As the weather gets colder in most parts of the northern hemisphere, it is probably time to nail down some rules regarding when it is safe to row.
Two pretty sound ground rules have evolved over time, and have been adopted formally by many clubs, boathouses, and lone wolf scullers: to wit, the 'Four Oar Rule' and the '90 Degree Rule' (which some folks boost to the '100 Degree Rule,' while others just pick a sensible water temp - no matter which guideline you use, make sure you have one!)
The Four Oar Rule
The math here is as simple as the principle: instead of rowing singles or pairs, the Four-Oar Rule requires that any outing has at least four oars on the water. That makes doubles and fours the smallest options for a safe row when the air and water temps dip at the end of the year.
It is the temperature of the water itself that drives this safety protocol: flipping in the summer or early fall into warm water is doable, but as the water gets colder, any dunking can become a seriously dangerous in a hurry.
The Four-Oar Rule, in its purest form, addresses that by simply prioritizing bigger boats - although we have heard of clubs where two singles, rowing closely enough to keep an eye on each other Buddy System-style, can count as your 'four oars.'
There are added benefits to the Four-Oar Rule, especially for single scullers. First, it keeps you rowing; if it turns out to be a long winter, come spring you will be appreciative of the extra days off the erg now.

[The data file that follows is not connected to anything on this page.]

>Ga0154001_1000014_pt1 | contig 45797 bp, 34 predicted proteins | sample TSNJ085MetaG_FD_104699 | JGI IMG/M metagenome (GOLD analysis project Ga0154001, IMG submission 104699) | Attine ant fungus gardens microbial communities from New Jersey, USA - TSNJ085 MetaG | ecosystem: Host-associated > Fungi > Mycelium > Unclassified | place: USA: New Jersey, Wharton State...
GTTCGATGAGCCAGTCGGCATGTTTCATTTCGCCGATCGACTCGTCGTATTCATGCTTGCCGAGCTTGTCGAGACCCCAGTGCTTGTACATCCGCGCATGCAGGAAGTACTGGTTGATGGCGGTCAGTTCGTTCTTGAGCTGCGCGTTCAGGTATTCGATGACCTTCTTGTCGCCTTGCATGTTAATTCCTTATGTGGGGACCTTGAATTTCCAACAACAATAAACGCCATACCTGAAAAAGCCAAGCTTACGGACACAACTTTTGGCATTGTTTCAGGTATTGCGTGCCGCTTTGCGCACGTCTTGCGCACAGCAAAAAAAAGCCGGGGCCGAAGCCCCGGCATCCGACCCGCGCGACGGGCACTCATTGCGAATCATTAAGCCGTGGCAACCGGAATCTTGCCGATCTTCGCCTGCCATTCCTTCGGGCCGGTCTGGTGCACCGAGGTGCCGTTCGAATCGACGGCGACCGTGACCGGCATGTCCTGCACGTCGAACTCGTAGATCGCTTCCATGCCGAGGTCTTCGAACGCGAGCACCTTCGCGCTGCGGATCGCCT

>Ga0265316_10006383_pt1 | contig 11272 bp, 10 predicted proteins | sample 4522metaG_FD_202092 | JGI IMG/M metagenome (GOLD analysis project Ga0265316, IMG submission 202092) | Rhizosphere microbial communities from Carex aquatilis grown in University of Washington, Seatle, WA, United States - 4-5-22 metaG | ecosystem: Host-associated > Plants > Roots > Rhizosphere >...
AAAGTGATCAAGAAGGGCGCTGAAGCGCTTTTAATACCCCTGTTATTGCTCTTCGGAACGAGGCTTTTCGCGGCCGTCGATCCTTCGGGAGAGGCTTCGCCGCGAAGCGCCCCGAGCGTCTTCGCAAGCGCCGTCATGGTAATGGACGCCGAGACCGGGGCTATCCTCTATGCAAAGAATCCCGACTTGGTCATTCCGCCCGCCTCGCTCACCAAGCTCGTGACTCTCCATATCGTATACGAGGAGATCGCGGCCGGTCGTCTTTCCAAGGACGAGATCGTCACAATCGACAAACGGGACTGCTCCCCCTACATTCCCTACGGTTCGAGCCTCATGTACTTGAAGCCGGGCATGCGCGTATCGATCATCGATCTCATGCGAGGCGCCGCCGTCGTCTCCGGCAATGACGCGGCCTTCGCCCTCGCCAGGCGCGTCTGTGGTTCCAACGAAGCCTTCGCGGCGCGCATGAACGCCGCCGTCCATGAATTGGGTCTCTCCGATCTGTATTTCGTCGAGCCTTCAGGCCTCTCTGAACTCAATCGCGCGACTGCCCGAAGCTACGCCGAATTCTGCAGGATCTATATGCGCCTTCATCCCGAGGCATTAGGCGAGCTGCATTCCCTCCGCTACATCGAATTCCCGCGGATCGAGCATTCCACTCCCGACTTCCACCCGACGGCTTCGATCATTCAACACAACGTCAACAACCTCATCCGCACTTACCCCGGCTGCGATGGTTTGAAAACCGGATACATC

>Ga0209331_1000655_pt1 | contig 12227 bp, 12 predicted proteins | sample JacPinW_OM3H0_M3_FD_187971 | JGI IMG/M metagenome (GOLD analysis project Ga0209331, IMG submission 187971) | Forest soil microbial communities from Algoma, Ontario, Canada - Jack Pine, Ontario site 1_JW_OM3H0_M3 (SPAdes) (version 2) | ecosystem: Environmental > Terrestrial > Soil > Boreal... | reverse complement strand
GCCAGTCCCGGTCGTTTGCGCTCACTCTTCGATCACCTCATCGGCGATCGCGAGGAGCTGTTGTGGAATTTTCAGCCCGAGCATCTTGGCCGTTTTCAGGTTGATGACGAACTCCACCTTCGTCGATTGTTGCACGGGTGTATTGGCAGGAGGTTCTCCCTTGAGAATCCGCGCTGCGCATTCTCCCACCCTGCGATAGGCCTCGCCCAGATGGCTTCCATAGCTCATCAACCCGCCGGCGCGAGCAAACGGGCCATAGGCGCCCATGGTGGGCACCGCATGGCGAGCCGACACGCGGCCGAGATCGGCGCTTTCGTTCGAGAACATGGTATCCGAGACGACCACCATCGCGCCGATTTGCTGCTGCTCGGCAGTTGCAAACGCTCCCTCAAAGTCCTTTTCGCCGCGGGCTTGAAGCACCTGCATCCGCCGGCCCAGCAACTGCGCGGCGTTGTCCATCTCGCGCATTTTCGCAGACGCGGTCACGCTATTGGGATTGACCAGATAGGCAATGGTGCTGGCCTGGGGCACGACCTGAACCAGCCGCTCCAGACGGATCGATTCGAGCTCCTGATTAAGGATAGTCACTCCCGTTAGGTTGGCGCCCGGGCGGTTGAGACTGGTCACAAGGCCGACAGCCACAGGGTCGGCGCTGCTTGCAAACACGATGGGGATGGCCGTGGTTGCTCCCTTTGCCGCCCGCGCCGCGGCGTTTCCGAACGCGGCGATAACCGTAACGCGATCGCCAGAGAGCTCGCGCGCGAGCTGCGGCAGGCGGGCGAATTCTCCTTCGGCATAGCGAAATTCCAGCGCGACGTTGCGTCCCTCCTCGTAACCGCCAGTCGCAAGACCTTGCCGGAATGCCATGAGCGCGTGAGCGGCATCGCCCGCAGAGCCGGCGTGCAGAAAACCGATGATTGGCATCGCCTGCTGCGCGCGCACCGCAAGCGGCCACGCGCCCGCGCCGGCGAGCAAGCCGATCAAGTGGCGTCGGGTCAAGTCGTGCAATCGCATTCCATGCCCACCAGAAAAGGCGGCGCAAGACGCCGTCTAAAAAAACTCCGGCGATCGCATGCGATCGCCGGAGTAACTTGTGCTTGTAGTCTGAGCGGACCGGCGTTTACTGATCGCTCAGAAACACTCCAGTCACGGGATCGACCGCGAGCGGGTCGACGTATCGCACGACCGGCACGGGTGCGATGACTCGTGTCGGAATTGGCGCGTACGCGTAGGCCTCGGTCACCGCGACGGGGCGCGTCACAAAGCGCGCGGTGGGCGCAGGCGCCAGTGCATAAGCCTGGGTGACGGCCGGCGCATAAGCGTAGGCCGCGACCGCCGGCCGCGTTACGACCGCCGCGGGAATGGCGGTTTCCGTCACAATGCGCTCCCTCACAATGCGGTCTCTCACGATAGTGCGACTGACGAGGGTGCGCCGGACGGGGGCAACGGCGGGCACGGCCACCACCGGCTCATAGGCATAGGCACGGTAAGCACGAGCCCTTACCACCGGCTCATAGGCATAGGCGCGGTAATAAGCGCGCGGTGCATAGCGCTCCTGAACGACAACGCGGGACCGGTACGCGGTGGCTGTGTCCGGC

Also, you can get some coaching from your partner - not every single sculler will see this a huge benefit, and it does depend on who is available to row with, for sure - but after spending a lot of time alone in a single, the chance to team up in a bigger boat can give you some new insights, even if it is just feedback from how well you match with your buddy.
Finally, the bigger boat can actually have some positive technical impacts: getting to spend part of your training time in a more stable boat can help you feel and address things you might be working around in the single—and coaches will tell you that getting into a faster boat by doubling (or 'quad-rupling') the number of oars can help you work on front-end quickness, catch sharpness, and other skills that are trickier to feel, or even just less consequential, in a heavier boat like the single.
The Four-Oar Rule is not just for scullers, of course: even sweep programs that do a lot with their pairs know that rowing the 2- is best saved for warm water months. Moving into fours and even eights takes offers all of the advantages already mentioned, potentially on a safer, more stable platform that is, ideally, moving way faster—and that helps turn those pair lessons into big-boat-moving habits.
How do you know when it is time to start looking for a partner, or three, to have a safer outing? Definitely when the water temperatures at your place dip below 50 degrees; which brings us to the 90 Degree Rule.
The 90 Degree Rule
The '90 Degree Rule' relies on even simpler math - the air and water temps should add up to at least 90 degrees.
So on a 40 degree day, you need 50 degree water - and note that some rowers prefer to err on the safer side by using 100 as the ideal sum. If you don't have a club setting that range for you, a quick google search can give you a sense of what the clubs in your area—or with a similar climate— are using, assuming that they are not just setting a firm calendar date when their scullers are required to move into bigger boats.
However you or your club sets the threshold, there are some good rowing days to be had in cooler weather, and the Four-Oar and 90-Degree Rules provide a way to take those strokes more safely.
So, while the onset of winter can be the perfect excuse to start grinding on the erg or getting into some cross-training, these two rules can really come in handy for those hardy few determined to keep the oars wet as late into the colder weather as possible.